When I first started learning Dillinger songs and trying out, there was a part of me that was still trying to stay a purist and play with my fingers - because the 10 years or so leading up to my trying out, that was what I was most comfortable doing - but that didn’t last very long. Playing with a pick didn’t come easy, and I struggled with it for a long time before it started to really gel and feel like an extension of my hand and not a prop held in it. The more frustrated I got, the more I tried to throw myself into it until eventually I started seeing results and realizing all the possibilities that were opening up to me that simply weren’t there without the pick. I’ll always try to maintain my facility with my fingers, and see the pick as simply another spice on my rack of right hand techniques - not better or worse. For Dillinger, it seems to be the best and most comfortable way to execute the sounds and shapes I hear in my head when we’re writing. Some parts I switch to fingers because it just feels right, but the majority of the time, I think the pick serves the nature of the songs better in Dillinger. There are other projects I’m involved with where I play more 50/50, and still others where I use no pick at all.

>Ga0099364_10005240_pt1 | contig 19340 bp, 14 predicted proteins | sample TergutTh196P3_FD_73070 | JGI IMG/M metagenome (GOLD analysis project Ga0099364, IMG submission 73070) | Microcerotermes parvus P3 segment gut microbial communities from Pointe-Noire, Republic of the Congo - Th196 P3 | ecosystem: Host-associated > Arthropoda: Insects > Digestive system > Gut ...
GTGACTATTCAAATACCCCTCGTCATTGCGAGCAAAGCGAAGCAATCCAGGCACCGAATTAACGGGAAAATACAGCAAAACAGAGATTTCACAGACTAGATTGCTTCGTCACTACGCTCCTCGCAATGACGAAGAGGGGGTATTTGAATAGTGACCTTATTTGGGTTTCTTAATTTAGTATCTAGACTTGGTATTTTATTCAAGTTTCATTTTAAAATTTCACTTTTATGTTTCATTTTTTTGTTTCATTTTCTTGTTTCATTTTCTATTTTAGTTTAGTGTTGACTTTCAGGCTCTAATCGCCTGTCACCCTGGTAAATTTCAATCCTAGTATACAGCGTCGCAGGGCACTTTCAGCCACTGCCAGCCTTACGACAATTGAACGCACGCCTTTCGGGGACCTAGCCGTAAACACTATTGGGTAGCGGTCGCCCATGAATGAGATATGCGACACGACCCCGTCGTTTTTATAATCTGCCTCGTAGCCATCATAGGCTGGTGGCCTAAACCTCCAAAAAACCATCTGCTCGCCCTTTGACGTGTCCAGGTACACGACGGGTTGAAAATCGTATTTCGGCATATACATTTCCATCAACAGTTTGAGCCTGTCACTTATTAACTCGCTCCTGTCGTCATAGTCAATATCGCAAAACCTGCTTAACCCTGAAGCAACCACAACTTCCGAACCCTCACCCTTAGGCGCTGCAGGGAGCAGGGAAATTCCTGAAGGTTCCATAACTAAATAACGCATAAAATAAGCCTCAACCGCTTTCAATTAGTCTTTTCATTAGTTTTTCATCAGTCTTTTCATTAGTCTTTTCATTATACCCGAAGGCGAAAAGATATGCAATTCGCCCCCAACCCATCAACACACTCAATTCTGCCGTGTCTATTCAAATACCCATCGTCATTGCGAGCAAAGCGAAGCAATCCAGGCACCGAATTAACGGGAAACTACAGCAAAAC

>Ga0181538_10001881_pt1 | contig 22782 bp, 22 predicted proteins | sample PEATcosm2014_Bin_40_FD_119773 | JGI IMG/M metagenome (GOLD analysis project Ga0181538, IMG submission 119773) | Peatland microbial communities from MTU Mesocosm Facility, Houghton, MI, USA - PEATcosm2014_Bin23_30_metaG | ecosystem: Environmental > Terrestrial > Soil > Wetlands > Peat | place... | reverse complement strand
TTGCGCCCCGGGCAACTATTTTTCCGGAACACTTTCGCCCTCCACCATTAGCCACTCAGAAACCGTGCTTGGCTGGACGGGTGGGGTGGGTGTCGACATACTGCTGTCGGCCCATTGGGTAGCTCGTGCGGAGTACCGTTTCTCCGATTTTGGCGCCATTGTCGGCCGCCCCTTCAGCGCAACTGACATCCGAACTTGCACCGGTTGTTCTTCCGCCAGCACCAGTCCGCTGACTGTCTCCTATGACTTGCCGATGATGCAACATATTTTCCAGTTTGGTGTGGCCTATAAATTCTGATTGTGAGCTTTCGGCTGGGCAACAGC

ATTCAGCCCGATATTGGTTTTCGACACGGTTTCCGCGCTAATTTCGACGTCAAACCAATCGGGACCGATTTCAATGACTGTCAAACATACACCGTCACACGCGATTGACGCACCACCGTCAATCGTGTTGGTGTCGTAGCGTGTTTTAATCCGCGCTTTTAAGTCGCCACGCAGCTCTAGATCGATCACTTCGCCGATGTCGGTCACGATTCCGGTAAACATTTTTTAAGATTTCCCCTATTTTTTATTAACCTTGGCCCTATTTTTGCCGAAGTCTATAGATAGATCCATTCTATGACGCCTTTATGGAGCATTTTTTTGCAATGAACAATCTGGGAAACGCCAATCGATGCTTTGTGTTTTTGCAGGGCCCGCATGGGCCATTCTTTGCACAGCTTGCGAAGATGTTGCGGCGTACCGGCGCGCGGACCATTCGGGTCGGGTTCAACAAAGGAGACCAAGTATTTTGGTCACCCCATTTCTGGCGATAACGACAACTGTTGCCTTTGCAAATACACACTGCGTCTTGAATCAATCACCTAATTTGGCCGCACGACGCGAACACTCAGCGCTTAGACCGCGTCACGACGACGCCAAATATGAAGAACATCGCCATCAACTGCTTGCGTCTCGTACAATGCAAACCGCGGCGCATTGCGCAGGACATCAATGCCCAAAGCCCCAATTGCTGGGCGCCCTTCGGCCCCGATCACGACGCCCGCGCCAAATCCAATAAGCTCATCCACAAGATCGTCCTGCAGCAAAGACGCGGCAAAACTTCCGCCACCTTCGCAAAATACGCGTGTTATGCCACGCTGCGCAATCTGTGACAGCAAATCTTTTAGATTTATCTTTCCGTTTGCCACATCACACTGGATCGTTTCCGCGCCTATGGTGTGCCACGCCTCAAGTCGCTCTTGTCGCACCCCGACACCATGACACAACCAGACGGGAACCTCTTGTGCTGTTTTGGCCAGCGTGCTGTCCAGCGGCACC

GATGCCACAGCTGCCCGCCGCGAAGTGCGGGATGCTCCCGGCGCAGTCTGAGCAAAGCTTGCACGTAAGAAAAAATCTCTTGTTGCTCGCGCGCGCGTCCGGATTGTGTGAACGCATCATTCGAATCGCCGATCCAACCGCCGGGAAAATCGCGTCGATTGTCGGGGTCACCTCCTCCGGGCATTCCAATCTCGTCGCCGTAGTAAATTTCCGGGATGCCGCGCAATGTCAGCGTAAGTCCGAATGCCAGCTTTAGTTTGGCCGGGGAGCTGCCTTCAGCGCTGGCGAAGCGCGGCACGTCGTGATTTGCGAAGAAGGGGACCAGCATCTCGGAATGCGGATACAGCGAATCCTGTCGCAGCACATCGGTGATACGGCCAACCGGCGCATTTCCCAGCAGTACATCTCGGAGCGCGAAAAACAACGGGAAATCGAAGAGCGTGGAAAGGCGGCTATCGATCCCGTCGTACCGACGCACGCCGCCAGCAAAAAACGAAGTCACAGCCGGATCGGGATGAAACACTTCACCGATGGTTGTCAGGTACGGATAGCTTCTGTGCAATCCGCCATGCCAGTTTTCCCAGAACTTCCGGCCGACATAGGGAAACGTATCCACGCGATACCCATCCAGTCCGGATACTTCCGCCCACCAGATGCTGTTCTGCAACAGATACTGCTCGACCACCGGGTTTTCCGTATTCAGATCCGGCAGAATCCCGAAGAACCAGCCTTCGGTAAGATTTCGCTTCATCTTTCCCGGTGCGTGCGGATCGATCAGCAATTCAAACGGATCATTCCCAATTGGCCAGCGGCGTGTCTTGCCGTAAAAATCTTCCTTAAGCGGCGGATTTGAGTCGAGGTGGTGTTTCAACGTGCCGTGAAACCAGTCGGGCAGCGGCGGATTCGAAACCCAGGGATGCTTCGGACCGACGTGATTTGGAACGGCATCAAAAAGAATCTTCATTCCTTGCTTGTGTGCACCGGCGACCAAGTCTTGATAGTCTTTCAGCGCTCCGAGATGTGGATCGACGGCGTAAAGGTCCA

- Do you utilize any other techniques in the studio or in your playing outside of DEP?